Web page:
A Brave Man Takes On Brave Story: A Light Novel Book Review With Heft!
Brave Story is not for the faint of heart. By that I mean if you have been prescribed heart medication by a doctor and have been advised against heavy lifting, this book may not be for you at a whopping 818 pages. The good news is it’s a children’s book with heft, and for kids who want to demonstrate Herculean feats of reading, this book is for them. I’ve heard several reviews on Goodreads.com that have mixed reviews of this mammoth tome, you either love it or lump it, and I mean LITERALLY lump it, because this book is huge. It has been said that this book has a niche audience because of its sheer size, but fans of Final Fantasy games and other J-RPGs will appreciate a love letter to the epic quests of J-RPGs in book format.
The story starts out like this, Wataru is an elementary school kid whose family is rough to him and won’t let him take on adult responsibilities like a job so he can save up for the latest video game he wants. But there’s mysterious happenings, and kids are saying they have ghost photos from the abandoned building nearby in their neighbourhood. Throw in a mysterious exchange student, much local social commentary about the rebuilding of urban areas particularly after the Kobe earthquake, and you’ve got yourself a slow start which once passed will give you a rewarding read into the fantasy land of Vision.
Vision is a video game inspired world that is an extension of “our” world, filled by the imagination of human beings who become Travellers to this land. Wataru has problems though: his parents are on the rocks in their relationship and Akira is cheating on Wataru’s mother, but Wataru’s mother has issues of her own which I won’t spoil because of the fact that it’s too messed up to give away. And I think I need to remind you that this is a CHILDREN’S BOOK.
This is the most subversive children’s book I’ve read since The Magic Pudding by Norman Lindsay, one of Australia’s most beloved racists and erotic printmakers. For one thing one of the female characters is clearly a bit on the S&M side as a woman of the law, and her outburst after accidentally sitting on one of her adventuring party mates who is under a pile of rubble goes a little like “Lots of guys would love to be sat on by me!”. Stirring stuff indeed, in a children’s book. Harry Potter was challenging for its time, but American and maybe Australian readers (but less so for Australians) might find some elements a bit hard to take, culturally speaking. It’s a book for the open minded. It’s also a book for people without ADHD, but this reviewer who has both ASD and ADD mixed together finds that the combo cancels out lagging attention spans, so a book of this size is perfect for somebody like me who has a lot of time on their hands in the bloom of youth.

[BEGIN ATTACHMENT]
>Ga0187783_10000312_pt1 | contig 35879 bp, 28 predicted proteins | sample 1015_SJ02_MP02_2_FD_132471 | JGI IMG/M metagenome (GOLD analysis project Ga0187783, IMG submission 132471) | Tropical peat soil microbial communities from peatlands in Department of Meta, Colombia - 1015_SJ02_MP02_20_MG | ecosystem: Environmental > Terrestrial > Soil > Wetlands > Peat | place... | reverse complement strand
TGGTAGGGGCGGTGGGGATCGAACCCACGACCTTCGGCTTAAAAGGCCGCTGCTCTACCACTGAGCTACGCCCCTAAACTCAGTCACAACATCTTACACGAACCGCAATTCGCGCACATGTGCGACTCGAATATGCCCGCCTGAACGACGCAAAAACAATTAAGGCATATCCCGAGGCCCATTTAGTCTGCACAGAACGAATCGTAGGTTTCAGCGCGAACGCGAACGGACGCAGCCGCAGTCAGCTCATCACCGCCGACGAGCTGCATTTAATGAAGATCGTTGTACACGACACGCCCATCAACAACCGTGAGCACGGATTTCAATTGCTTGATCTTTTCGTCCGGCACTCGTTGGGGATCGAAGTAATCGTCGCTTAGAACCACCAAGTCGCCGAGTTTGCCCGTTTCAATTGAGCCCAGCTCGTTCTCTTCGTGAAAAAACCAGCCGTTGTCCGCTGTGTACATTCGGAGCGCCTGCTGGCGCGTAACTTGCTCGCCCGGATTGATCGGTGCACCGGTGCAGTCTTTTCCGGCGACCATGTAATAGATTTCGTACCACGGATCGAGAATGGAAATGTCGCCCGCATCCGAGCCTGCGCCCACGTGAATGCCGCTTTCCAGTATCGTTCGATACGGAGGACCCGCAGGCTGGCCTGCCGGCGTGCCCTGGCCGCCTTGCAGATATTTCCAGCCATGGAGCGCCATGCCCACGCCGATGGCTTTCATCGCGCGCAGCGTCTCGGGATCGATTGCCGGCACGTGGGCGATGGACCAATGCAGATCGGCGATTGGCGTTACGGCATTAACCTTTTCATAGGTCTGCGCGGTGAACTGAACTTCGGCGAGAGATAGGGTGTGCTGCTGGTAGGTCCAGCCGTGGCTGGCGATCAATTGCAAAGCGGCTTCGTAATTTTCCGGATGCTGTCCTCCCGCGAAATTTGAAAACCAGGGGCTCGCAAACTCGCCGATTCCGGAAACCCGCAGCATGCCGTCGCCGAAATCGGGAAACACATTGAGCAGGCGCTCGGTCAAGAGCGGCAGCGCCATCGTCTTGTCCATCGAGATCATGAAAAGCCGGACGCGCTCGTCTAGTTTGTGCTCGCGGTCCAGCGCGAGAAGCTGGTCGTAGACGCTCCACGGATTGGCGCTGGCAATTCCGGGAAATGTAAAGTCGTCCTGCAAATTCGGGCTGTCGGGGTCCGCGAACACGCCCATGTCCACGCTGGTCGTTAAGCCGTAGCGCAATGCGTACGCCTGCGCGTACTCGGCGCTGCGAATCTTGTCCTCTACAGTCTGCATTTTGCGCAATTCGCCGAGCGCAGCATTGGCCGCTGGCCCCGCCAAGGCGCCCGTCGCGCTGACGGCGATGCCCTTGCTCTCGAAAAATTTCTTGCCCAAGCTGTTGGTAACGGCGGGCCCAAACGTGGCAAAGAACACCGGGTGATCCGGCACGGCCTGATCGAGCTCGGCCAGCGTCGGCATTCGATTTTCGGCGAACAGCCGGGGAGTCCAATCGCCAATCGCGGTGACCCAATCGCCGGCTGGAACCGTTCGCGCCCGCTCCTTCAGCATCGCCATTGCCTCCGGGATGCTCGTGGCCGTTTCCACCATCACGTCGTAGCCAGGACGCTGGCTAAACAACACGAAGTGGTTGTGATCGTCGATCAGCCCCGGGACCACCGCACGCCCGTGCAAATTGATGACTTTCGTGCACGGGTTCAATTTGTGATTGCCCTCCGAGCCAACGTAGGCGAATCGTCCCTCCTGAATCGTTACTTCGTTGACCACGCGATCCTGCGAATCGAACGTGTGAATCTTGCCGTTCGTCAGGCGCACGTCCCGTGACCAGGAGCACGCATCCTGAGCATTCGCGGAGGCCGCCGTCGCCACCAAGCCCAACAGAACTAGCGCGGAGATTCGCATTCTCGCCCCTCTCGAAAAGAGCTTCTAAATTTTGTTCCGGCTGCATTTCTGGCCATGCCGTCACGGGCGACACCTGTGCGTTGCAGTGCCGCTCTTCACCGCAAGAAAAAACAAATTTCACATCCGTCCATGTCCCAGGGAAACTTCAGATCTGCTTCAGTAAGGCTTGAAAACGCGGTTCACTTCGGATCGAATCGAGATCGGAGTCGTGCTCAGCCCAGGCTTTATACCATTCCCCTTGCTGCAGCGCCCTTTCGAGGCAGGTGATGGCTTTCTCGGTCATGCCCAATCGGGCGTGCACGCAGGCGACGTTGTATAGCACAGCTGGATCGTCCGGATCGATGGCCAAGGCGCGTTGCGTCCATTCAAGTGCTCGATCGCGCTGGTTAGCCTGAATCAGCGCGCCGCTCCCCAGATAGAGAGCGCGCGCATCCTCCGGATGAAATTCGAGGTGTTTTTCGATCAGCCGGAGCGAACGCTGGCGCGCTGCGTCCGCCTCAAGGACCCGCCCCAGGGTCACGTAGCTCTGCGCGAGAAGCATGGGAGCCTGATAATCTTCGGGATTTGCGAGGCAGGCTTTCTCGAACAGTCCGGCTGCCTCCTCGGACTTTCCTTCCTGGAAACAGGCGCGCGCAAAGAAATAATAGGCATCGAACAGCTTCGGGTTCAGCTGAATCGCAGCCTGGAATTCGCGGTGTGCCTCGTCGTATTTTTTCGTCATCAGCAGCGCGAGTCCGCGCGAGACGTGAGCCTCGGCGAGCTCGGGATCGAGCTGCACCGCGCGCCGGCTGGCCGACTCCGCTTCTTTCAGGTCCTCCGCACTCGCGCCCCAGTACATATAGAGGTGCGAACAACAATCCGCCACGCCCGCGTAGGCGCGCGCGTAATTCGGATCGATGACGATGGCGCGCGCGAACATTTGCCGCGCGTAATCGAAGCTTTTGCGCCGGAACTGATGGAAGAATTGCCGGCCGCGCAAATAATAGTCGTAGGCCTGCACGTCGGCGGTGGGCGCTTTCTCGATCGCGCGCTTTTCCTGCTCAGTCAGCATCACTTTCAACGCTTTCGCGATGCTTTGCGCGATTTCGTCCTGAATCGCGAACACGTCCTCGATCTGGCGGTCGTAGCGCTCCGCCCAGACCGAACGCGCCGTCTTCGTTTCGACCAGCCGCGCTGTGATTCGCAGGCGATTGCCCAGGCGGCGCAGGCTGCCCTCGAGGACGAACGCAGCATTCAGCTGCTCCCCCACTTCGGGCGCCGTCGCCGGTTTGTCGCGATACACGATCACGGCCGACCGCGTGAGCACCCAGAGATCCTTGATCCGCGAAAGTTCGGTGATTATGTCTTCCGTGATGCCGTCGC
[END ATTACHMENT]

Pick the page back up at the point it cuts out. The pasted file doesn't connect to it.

The world that Miyuki Miyabe crafts has its own life to it that really is done justice in a book of this size: every part of the world of Vision and the journey that Wataru undertakes is enriched with lavish descriptions, sight gags, and… RPG elements? Yes, Wataru really does “level up” in this novel, in his own way. The politics of the world are explored, the treatment of non-ankhas is a bit like District 9, the Highlanders as law-keeping forces serve as the noble Paladin class, and while some parts of the story’s moral is heavy handed, there are twinges of discomfort as Miyuki Miyabe perhaps critiques the history of her own country, particularly Japan’s wartime activities. You’ll know when she’s talking about that stuff when you see it.
There are many twists in this novel, stuff you won’t see coming. I hear that Miyuki Miyabe is a crime fiction writer usually, and the way she crafts scenes of killing and daring escapes is second to none. Once this book gets rolling and you’re in her hands, wandering through a magical land trying to find answers, not just mundane but spiritual ones, you’re hooked on this massive sweeping tale that really pushes fantasy into the modern era. It’s not so much the fantastical elements that make this fantasy, it is the crafting of a world that exists parallel to ours and the way the fate of both worlds relies on the sacrifices of the few who bear the burden of the task. The task being to save the world, it’s like any doorstopper fantasy novel like that, but this… this is doorstopper fantasy done right.
I’ll tell you why, Mrs. Lovett, tell you WHY: Miyuki Miyabe never dumps backstory to the various places visited until you actually visit the places and require those extra details. This is fantasy written by a crime novelist, and the role of the crime novelist is not to give anything away without some decent investigation. You’re never given all the answers at once, which makes the twists in this novel twist like a knife in your gut, and the surreal fantasy setting makes for some very sinister and disturbing imagery. The world of Vision is one to be lapped up slowly, not sped through like a bullet train. It’s clearly meant as a book for people who love the experience of reading, mixed with some very fitting fantasy genre and J=RPG oriented humour.
I finished reading this book last night, and I can tell you, you’ll feel like you’ve really accomplished something after you read the whole thing. The ending has a few hard to take moments, but I mean in the Midnight Cowboy sense of “Why am I crying over this? I don’t know!”.
* * * * *
Text Copyright © Jacob Martin 2009. All Rights Reserved.